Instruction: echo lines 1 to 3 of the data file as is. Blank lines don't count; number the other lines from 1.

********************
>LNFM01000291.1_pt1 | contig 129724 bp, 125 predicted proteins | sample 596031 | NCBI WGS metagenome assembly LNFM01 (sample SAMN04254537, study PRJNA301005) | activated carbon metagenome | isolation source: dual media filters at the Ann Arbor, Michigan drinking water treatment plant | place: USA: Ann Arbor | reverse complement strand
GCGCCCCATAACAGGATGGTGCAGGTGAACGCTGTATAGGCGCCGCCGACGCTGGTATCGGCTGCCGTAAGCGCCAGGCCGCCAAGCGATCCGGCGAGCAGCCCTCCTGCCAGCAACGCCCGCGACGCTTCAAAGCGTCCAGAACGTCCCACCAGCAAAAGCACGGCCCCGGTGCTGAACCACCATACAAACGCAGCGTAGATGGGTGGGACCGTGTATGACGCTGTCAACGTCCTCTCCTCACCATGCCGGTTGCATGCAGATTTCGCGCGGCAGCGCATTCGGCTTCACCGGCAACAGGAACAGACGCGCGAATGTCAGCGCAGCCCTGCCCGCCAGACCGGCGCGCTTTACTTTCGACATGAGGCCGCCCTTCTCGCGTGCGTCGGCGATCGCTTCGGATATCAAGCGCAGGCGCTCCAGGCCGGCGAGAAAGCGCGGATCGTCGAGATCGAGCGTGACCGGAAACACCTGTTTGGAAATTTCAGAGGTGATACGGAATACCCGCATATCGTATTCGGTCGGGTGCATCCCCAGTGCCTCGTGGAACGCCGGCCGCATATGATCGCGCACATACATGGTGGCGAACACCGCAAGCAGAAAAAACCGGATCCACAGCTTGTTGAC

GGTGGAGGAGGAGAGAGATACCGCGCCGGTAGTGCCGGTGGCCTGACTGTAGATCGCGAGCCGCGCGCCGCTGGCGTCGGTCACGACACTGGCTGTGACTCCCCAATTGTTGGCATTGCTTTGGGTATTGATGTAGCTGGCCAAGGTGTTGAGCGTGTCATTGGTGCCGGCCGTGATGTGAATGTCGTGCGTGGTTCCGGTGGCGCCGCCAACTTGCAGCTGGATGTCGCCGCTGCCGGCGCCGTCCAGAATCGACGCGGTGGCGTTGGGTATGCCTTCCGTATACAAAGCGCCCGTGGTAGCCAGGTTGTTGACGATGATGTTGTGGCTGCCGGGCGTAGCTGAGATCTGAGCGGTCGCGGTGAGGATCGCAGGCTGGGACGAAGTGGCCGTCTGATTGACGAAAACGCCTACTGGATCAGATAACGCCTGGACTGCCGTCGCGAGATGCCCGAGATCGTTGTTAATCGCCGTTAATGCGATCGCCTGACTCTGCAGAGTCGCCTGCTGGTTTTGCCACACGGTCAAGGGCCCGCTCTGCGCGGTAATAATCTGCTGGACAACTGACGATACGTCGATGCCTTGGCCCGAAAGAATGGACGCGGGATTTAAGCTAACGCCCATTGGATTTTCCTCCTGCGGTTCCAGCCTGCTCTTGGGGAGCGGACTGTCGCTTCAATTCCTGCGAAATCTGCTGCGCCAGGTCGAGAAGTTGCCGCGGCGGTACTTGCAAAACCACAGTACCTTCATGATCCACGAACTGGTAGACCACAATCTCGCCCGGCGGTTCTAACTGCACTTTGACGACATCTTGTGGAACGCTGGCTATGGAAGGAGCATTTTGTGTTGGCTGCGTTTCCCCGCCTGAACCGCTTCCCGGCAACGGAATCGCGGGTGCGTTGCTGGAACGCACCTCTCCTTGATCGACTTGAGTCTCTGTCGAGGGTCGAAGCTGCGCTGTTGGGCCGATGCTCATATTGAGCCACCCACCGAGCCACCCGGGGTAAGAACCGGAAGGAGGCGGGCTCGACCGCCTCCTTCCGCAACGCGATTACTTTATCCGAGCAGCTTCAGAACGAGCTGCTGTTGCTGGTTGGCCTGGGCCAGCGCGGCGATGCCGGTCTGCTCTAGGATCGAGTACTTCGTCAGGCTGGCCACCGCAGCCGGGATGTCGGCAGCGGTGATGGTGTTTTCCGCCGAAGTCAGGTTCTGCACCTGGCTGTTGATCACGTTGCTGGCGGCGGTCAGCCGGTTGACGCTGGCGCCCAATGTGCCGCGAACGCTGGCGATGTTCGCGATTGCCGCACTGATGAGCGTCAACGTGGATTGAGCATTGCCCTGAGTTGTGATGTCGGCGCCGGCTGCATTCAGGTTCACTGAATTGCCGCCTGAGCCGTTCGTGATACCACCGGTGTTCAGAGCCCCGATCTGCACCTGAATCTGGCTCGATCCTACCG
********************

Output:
>LNFM01000291.1_pt1 | contig 129724 bp, 125 predicted proteins | sample 596031 | NCBI WGS metagenome assembly LNFM01 (sample SAMN04254537, study PRJNA301005) | activated carbon metagenome | isolation source: dual media filters at the Ann Arbor, Michigan drinking water treatment plant | place: USA: Ann Arbor | reverse complement strand
GCGCCCCATAACAGGATGGTGCAGGTGAACGCTGTATAGGCGCCGCCGACGCTGGTATCGGCTGCCGTAAGCGCCAGGCCGCCAAGCGATCCGGCGAGCAGCCCTCCTGCCAGCAACGCCCGCGACGCTTCAAAGCGTCCAGAACGTCCCACCAGCAAAAGCACGGCCCCGGTGCTGAACCACCATACAAACGCAGCGTAGATGGGTGGGACCGTGTATGACGCTGTCAACGTCCTCTCCTCACCATGCCGGTTGCATGCAGATTTCGCGCGGCAGCGCATTCGGCTTCACCGGCAACAGGAACAGACGCGCGAATGTCAGCGCAGCCCTGCCCGCCAGACCGGCGCGCTTTACTTTCGACATGAGGCCGCCCTTCTCGCGTGCGTCGGCGATCGCTTCGGATATCAAGCGCAGGCGCTCCAGGCCGGCGAGAAAGCGCGGATCGTCGAGATCGAGCGTGACCGGAAACACCTGTTTGGAAATTTCAGAGGTGATACGGAATACCCGCATATCGTATTCGGTCGGGTGCATCCCCAGTGCCTCGTGGAACGCCGGCCGCATATGATCGCGCACATACATGGTGGCGAACACCGCAAGCAGAAAAAACCGGATCCACAGCTTGTTGAC

GGTGGAGGAGGAGAGAGATACCGCGCCGGTAGTGCCGGTGGCCTGACTGTAGATCGCGAGCCGCGCGCCGCTGGCGTCGGTCACGACACTGGCTGTGACTCCCCAATTGTTGGCATTGCTTTGGGTATTGATGTAGCTGGCCAAGGTGTTGAGCGTGTCATTGGTGCCGGCCGTGATGTGAATGTCGTGCGTGGTTCCGGTGGCGCCGCCAACTTGCAGCTGGATGTCGCCGCTGCCGGCGCCGTCCAGAATCGACGCGGTGGCGTTGGGTATGCCTTCCGTATACAAAGCGCCCGTGGTAGCCAGGTTGTTGACGATGATGTTGTGGCTGCCGGGCGTAGCTGAGATCTGAGCGGTCGCGGTGAGGATCGCAGGCTGGGACGAAGTGGCCGTCTGATTGACGAAAACGCCTACTGGATCAGATAACGCCTGGACTGCCGTCGCGAGATGCCCGAGATCGTTGTTAATCGCCGTTAATGCGATCGCCTGACTCTGCAGAGTCGCCTGCTGGTTTTGCCACACGGTCAAGGGCCCGCTCTGCGCGGTAATAATCTGCTGGACAACTGACGATACGTCGATGCCTTGGCCCGAAAGAATGGACGCGGGATTTAAGCTAACGCCCATTGGATTTTCCTCCTGCGGTTCCAGCCTGCTCTTGGGGAGCGGACTGTCGCTTCAATTCCTGCGAAATCTGCTGCGCCAGGTCGAGAAGTTGCCGCGGCGGTACTTGCAAAACCACAGTACCTTCATGATCCACGAACTGGTAGACCACAATCTCGCCCGGCGGTTCTAACTGCACTTTGACGACATCTTGTGGAACGCTGGCTATGGAAGGAGCATTTTGTGTTGGCTGCGTTTCCCCGCCTGAACCGCTTCCCGGCAACGGAATCGCGGGTGCGTTGCTGGAACGCACCTCTCCTTGATCGACTTGAGTCTCTGTCGAGGGTCGAAGCTGCGCTGTTGGGCCGATGCTCATATTGAGCCACCCACCGAGCCACCCGGGGTAAGAACCGGAAGGAGGCGGGCTCGACCGCCTCCTTCCGCAACGCGATTACTTTATCCGAGCAGCTTCAGAACGAGCTGCTGTTGCTGGTTGGCCTGGGCCAGCGCGGCGATGCCGGTCTGCTCTAGGATCGAGTACTTCGTCAGGCTGGCCACCGCAGCCGGGATGTCGGCAGCGGTGATGGTGTTTTCCGCCGAAGTCAGGTTCTGCACCTGGCTGTTGATCACGTTGCTGGCGGCGGTCAGCCGGTTGACGCTGGCGCCCAATGTGCCGCGAACGCTGGCGATGTTCGCGATTGCCGCACTGATGAGCGTCAACGTGGATTGAGCATTGCCCTGAGTTGTGATGTCGGCGCCGGCTGCATTCAGGTTCACTGAATTGCCGCCTGAGCCGTTCGTGATACCACCGGTGTTCAGAGCCCCGATCTGCACCTGAATCTGGCTCGATCCTACCG